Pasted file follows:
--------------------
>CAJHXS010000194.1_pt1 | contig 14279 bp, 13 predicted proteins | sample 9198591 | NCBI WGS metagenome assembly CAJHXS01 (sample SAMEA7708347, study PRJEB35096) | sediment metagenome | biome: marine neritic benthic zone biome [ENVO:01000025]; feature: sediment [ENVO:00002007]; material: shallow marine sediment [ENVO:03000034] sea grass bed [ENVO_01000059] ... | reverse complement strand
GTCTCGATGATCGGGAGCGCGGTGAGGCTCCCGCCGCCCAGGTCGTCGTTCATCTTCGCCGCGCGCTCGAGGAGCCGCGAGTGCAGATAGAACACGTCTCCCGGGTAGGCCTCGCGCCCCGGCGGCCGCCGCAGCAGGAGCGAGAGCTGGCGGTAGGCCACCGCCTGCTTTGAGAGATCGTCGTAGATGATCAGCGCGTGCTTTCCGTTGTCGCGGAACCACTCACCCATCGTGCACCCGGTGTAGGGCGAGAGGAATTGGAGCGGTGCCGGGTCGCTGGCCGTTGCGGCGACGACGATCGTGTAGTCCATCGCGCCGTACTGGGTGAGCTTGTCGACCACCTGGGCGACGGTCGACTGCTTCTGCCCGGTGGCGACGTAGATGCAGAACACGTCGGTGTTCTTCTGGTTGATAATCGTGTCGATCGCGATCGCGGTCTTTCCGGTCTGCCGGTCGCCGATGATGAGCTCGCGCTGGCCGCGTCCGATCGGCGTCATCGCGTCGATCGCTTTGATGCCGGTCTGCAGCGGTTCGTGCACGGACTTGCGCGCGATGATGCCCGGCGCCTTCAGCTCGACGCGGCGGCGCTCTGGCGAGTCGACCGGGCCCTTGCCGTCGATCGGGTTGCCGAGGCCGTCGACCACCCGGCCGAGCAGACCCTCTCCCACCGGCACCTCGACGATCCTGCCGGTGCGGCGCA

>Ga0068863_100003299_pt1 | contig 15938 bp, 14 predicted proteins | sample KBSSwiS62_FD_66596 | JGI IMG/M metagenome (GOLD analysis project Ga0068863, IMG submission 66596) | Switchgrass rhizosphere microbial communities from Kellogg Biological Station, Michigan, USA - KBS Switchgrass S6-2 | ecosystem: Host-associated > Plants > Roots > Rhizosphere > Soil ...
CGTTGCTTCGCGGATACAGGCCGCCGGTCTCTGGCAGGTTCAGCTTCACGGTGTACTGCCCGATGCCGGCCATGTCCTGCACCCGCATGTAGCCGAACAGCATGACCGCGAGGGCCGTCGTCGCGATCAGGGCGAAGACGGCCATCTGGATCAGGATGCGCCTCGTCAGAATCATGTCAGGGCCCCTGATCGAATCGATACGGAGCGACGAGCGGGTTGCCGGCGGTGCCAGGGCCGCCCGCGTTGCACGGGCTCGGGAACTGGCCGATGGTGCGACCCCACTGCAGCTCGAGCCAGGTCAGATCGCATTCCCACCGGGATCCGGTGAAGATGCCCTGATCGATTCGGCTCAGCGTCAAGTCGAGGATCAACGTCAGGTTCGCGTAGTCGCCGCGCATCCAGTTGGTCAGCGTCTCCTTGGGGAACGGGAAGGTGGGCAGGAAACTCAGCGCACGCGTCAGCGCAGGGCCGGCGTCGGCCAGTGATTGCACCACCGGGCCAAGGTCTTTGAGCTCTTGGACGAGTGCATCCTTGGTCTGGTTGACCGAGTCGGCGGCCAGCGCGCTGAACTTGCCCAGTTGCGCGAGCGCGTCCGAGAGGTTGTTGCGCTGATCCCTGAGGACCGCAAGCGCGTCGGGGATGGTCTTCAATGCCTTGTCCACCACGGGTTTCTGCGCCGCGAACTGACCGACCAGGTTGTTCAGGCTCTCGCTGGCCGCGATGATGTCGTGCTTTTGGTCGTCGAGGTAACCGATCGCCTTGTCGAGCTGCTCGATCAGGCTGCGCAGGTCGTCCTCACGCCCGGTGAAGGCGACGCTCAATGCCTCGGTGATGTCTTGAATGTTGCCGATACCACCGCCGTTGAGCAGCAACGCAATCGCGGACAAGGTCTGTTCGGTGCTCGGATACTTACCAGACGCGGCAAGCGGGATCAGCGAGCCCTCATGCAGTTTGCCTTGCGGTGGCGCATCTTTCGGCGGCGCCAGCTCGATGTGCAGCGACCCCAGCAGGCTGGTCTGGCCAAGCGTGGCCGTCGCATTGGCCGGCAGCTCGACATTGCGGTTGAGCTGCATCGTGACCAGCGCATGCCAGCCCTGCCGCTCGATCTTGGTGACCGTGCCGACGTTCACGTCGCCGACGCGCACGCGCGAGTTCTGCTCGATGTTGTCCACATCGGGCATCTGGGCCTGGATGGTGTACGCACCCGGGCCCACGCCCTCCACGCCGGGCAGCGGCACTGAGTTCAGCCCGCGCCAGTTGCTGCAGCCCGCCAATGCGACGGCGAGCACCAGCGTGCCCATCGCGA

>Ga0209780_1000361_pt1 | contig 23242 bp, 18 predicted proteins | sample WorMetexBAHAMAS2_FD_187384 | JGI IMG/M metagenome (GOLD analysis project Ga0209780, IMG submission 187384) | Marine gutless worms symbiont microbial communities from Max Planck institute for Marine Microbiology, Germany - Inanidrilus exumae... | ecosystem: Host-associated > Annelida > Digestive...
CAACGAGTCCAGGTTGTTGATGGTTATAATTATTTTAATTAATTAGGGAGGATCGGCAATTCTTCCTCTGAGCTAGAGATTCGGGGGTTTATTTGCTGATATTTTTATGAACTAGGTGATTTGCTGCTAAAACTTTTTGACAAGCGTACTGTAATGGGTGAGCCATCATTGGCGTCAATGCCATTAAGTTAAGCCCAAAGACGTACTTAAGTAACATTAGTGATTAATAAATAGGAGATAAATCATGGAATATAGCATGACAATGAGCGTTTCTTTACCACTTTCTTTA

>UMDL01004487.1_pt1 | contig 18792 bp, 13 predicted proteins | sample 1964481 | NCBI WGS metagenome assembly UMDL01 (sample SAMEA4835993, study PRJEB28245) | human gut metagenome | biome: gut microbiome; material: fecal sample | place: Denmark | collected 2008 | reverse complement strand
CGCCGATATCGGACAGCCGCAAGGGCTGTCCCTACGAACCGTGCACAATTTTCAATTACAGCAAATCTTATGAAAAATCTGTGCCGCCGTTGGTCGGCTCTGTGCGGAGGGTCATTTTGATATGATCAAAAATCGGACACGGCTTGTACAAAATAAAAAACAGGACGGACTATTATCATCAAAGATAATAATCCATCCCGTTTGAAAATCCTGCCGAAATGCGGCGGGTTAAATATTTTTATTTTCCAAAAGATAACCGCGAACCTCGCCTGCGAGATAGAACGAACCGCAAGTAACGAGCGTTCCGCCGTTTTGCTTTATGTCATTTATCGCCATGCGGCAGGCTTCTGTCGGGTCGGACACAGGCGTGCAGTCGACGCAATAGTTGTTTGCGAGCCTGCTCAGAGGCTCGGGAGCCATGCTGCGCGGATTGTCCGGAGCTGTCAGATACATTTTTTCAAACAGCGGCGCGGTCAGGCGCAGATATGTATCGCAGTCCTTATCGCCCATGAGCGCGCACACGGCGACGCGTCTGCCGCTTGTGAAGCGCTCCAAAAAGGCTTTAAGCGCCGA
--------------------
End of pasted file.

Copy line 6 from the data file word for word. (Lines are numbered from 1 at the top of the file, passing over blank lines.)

CAACGAGTCCAGGTTGTTGATGGTTATAATTATTTTAATTAATTAGGGAGGATCGGCAATTCTTCCTCTGAGCTAGAGATTCGGGGGTTTATTTGCTGATATTTTTATGAACTAGGTGATTTGCTGCTAAAACTTTTTGACAAGCGTACTGTAATGGGTGAGCCATCATTGGCGTCAATGCCATTAAGTTAAGCCCAAAGACGTACTTAAGTAACATTAGTGATTAATAAATAGGAGATAAATCATGGAATATAGCATGACAATGAGCGTTTCTTTACCACTTTCTTTA